A few years ago there was heated discussion regarding the display of a child burial of Neolithic date in the Alexander Keiller Museum in Avebury. Yet in the same small museum display, the Neolithic bodies of animals are also displayed seemingly without comment… Indeed, many of our archaeological museums and heritage spaces display animals and animal bones.

For three decades and more, there has been a complex global archaeological ethical debate about the excavation, analysis, display and curation of human remains and other mortuary artefacts and remains. I’ve been one of the players in this discussion, writing and editing about the public archaeology of death, and most bioarchaeologists and mortuary archaeologists have contributed to the ongoing debates through their research and teaching. Indeed, I’ve got 3 projects on this theme:

But what of animals? In addition to debates regarding live animals, the use of dead parts of animals in art and science have received passionate public discussions. Perhaps one of the biggest and most publicly shamed activities has been rich Westerners on safari celebrating and promoting their personal hunting victories by posing with African game – lions, elephants, giraffes etc. But what of animals in archaeological research and public displays and public engagement? We certainly didn’t kill animals we dig up, and we aren’t eating them, but does that mean there are no ethical considerations to be tackled?

Despite long-established traditions of archaeological research into religious, social and cosmological, as well as economic, relationships with animals in the human past, this debate doesn’t seem to have spilled over at all into many discussions of the curation and display of non-human osseous materials in museums, heritage sites and other research environments. Fleshed animals – such as mammoths and horses frozen in Siberian ice – can be particularly evocative and emotive as well-preserved human remains, and can ‘time travel’ in a similar way. Let’s take the example of this baby mammoth from Lyuba and on display in the Shemanovskii Regional Museum.

With global warming, there are more and more such instances of well-preserved ancient animals being found.

These are instances where animals appear as dead individuals, passing down to us through the ages. But what of cases where animals were selected as key components of mortuary practices by past people? Hence, we know they were afforded some significance to honour the dead.

Mortuary contexts afford many relationships between animals and people in death. My research on early Anglo-Saxon cremation practices has focused on this repeated, almost intimate, connection between many early medieval people and animals in graves. Similarly, Iron Age burials from East Yorkshire reveal the striking tradition of killing and burial of horses together with chariots. Their remains are not only important insights into past societies, they spark prominent newspaper headlines as well as informed detailed and new archaeological research.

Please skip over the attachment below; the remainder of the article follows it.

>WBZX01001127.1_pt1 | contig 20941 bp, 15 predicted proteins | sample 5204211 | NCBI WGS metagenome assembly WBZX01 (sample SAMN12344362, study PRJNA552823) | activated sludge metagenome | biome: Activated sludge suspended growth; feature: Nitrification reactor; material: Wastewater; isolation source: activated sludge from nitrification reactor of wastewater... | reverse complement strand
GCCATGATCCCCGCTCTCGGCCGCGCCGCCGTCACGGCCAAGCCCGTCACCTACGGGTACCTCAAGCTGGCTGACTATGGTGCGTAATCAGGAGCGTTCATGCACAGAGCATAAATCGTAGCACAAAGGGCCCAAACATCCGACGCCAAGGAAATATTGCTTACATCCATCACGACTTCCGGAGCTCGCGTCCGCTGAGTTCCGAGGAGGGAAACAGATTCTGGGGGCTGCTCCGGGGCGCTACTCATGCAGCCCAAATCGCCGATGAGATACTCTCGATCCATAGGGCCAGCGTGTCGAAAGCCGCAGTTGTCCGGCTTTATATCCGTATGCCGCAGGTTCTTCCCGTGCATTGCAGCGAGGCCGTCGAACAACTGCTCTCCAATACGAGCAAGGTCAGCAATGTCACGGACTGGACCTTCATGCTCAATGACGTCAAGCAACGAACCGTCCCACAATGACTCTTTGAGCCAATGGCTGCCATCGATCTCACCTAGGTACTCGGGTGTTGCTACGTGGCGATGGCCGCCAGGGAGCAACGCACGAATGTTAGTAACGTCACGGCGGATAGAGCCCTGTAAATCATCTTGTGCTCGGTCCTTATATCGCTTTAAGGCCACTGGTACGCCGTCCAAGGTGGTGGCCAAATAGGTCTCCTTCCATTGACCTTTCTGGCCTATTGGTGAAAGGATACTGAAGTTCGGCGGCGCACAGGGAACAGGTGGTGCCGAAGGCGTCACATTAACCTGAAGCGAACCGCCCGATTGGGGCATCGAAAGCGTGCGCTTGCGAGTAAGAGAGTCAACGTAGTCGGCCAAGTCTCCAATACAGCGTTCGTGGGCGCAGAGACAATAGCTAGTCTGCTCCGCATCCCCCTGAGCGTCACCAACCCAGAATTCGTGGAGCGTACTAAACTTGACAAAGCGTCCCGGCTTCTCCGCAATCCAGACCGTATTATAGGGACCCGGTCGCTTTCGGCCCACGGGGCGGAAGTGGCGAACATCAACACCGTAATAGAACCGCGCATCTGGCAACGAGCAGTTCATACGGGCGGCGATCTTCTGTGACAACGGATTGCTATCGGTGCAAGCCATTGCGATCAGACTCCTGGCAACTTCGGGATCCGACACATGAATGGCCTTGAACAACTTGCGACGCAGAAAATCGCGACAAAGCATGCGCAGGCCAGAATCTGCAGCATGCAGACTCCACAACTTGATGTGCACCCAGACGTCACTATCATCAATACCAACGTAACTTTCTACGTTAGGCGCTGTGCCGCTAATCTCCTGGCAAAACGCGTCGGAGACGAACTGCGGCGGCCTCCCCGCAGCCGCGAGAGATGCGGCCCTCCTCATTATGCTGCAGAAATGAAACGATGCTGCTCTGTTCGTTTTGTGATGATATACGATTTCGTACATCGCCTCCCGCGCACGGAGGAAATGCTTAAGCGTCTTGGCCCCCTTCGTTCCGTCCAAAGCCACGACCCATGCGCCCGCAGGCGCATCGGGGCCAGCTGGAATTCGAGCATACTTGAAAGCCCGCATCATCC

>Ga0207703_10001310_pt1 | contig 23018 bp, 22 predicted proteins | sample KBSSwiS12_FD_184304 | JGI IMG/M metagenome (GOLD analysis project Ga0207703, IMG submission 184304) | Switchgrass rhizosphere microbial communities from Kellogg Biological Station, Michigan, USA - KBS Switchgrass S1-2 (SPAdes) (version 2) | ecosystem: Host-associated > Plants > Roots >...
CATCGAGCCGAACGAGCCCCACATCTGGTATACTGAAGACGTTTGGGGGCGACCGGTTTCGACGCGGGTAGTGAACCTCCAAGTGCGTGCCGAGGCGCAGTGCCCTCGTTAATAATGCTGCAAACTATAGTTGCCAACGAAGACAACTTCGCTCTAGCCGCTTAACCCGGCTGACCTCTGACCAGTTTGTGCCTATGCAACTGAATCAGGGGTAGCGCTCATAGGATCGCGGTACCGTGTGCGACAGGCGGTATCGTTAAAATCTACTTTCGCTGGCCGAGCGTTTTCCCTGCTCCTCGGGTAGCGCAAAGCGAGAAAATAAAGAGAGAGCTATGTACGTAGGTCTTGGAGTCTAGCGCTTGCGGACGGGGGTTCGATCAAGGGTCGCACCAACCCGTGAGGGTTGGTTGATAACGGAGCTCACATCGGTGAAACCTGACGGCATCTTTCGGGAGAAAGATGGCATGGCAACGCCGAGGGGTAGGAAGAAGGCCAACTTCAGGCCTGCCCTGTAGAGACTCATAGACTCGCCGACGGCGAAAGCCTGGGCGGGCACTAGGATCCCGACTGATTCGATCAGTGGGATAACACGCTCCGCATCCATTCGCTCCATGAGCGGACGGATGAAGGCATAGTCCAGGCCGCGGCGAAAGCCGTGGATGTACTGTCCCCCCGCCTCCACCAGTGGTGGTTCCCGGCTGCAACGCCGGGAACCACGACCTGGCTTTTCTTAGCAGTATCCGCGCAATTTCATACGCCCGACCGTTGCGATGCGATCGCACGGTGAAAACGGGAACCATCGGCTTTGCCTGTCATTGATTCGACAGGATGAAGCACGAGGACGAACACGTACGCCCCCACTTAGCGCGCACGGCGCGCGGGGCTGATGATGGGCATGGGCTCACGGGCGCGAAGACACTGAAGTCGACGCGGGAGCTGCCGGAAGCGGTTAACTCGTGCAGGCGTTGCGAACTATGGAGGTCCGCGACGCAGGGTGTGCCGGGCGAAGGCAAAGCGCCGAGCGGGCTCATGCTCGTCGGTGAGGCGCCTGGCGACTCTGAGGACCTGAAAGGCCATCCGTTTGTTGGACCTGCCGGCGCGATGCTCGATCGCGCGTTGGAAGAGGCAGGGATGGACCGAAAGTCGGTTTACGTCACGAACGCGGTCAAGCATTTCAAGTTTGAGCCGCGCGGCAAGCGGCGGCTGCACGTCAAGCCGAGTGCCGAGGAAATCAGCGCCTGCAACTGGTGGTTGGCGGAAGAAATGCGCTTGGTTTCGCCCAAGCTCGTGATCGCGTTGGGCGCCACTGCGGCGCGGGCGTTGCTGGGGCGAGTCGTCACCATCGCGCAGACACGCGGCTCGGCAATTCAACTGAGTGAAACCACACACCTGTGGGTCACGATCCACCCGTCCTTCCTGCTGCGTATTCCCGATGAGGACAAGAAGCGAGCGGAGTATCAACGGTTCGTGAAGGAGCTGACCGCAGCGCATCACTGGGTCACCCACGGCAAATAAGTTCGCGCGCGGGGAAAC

The burial of a human body (or bodies) together with animals can intrigue and attract audiences and spark the public imagination. What was the reason for the animal burials? Were they personal wealth of the deceased? Were they transport to the afterlife? Were they sacrifices to gods or to feed the spirit of the dead person? Was there a more personal relationship between dead human(s) and dead beast?

A good example is the 2012 news story regarding the discovery of an adult female and a cow buried together in an early Anglo-Saxon cemetery at Oakington, Cambridgeshire.  The burial is rare, and the broader appeal of the story is evident, as Sayer and Walter (2016) show in their contribution to the Archaeologists and the Dead book. Comments in response to the online news stories hinged on the relationship between beast and person in both economic and cultic terms.

The Oakington woman and cow burial – after BBC News and Dr Duncan Sayer


Moving into heritage contexts, we often tell the human story through animals, and human-animal relationships are ubiquitous dimensions of the human past. Can you imagine an archaeological gallery without animals in one form or other? Models of animals feature in museum displays alongside people, conveying stories of the past. A good example is this example at the Manx Museum where we see a man and his horse appearing centre-stage in the Viking-period gallery. Animals are thus unquestionably part of the human story, and part of a story of human-animal interactions and death rituals. Viking elite burials on the Isle of Man show evidence of animal, as well as possibly also human, sacrifice.